How we can give young people an antidote to Donald Trump
Tuesday, January 31, 2017
Looking around at my friends and colleagues, I see a group of people stunned and unsettled by recent political events.
For all of us working in the service of children, it is hard not to react to Donald Trump's inauguration as US President with anything other than sadness and hurt. Children's issues were not at stake in his election, or indeed in the Brexit vote of last June. But the US election will still have an impact on children and young people, and on our work. Put aside the potential impact of changed US policies on climate, trade or peace; it could change how people react to everything around them. How can we move our mood from resentment into something more constructive? First, we need to be clear-headed about the threats we face.
There is the threat to good behaviour. For many young people, they have seen that rudeness, anger, retaliation, sexism and racism can be respected and very well rewarded. We have the ultimate role model, the so-called leader of the free world, whose personal example appears to legitimise behaviour that most people find unacceptable. We will need to work on identifying better role models, and make a point of endorsing behaviours in others that we value. This has always been important, but now it is vital. These events also provide a new justification to have personal, social, health and economic education in all schools.
There is the threat to truth: to young people knowing what information they can trust, knowing what and who can be believed. When role models transparently lie in public, and our leaders cannot be trusted to tell the truth, then trust can be threatened more locally. If a President can brazenly lie, then maybe our parents are lying. Teachers, social workers, doctors - why should we believe any of them, especially if they are saying something we prefer not to hear? Social media and the internet can be indiscriminate in their approach to truth. We need to focus on helping young people know how to find reliable information, how to know who to trust, how to question assertions that might be misleading. In a world where almost half of today's crimes now are versions of internet fraud, this has already been an emerging priority - but now it is vital not just to help young people to retain their money, but to retain their sanity.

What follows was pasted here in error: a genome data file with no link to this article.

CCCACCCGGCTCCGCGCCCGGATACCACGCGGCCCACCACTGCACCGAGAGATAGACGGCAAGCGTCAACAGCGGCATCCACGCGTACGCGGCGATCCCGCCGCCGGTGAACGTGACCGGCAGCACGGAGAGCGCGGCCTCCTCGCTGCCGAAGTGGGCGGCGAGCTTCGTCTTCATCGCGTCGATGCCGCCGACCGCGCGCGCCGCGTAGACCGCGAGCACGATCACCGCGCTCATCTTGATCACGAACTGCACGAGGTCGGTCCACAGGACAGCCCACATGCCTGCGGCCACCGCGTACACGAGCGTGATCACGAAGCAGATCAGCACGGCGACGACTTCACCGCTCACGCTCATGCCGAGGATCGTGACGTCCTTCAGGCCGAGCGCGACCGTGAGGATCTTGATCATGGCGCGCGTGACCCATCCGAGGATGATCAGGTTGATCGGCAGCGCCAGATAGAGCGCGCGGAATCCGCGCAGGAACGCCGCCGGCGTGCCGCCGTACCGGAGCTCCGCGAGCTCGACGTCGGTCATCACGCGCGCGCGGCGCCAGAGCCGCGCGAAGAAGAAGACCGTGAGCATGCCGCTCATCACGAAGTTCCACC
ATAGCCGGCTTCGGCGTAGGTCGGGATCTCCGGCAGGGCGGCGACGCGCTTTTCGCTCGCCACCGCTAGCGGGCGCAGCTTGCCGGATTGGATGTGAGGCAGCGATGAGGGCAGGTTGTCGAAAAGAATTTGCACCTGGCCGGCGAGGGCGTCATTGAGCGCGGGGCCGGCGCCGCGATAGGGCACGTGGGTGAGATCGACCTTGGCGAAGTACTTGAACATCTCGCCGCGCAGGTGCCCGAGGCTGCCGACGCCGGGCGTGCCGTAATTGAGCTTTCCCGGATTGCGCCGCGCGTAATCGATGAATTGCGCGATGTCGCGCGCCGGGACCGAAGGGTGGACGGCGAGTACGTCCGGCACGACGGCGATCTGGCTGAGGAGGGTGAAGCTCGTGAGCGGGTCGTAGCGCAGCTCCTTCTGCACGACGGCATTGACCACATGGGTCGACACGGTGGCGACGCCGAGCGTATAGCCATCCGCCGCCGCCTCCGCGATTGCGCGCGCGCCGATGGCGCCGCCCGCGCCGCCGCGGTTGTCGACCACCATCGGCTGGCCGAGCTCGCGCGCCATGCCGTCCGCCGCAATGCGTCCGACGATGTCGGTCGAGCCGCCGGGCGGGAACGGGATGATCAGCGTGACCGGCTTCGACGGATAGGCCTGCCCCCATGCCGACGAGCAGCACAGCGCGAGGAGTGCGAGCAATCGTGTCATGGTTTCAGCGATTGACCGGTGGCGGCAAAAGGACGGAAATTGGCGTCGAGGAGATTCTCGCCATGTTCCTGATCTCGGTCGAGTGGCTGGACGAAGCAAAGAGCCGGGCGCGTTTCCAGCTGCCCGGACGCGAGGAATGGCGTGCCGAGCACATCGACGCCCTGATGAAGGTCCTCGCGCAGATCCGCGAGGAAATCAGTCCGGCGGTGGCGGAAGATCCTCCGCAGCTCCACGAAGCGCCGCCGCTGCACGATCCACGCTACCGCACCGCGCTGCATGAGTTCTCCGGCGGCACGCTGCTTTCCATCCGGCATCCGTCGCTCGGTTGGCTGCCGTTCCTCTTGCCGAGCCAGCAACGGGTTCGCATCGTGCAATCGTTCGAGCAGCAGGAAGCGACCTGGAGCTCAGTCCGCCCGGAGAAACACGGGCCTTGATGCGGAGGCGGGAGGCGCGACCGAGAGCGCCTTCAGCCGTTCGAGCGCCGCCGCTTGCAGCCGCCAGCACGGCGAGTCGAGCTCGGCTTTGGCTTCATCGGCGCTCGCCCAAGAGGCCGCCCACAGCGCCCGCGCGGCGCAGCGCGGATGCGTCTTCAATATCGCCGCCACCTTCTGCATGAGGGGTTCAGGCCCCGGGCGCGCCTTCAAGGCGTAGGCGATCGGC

There is the threat to realistic ambition. For some years now we have worried that many young people's ambitions have been "to be famous", "to be a celebrity", rather than actually to do something worthwhile in itself. Our response has been perhaps to point to how short-lived such celebrity is, and how shallow. This is a difficult line to maintain now, when celebrity has catapulted a man into a position of ultimate power. It is not the first time a TV star has achieved public office, but it is perhaps the most obvious example of where an artificial persona, designed for TV ratings, has crossed the boundary into achieving political success.
Inclusion within communities may be threatened by the events. In the US, children of colour may feel less valued - in the UK, the Brexit vote has manifestly increased the anxiety of immigrant communities. It may become seen as more acceptable to say cruel things about people who look or speak differently to you. Today more than ever before we need to seek out positive examples that encourage different people to live together peacefully. We need to be vigilant in responding openly to inappropriate behaviour.
What about respect for politics and democracy? In the UK, politics has never featured near the top of the list of respected professions. There might be some positive lessons around democracy though. The bizarre situation where the winner secured nearly three million fewer votes than the loser Hillary Clinton - and parties in the UK have also won elections in the past without gaining the most votes - gives a real spur to look again at proportional representation and how our democratic structures work. On the positive side too, both Trump and Brexit must give encouragement to the idea that voting really can make a difference for good or ill, and that if you do not engage, then it is hard to blame others for the result. Can we use the US result as a trigger to engage young people in our own democratic system?
For those of us on the side of good behaviour, truth and inclusiveness, we need to use the election to spur us into greater efforts. We have seen that things can change for the worse so quickly. Surely there is a possibility that things can shift back swiftly too if the will is there? Some people worked very hard for some time to achieve these changes - to build a consensus against Europe here and against immigrants in the US. Similar hard work will be needed, for sure, but tides do turn, rapid changes can be reversed, good can triumph over bad. It can happen.
Sir Paul Ennals is chair of the Local Safeguarding Children Boards in Gateshead, Haringey, and South Tyneside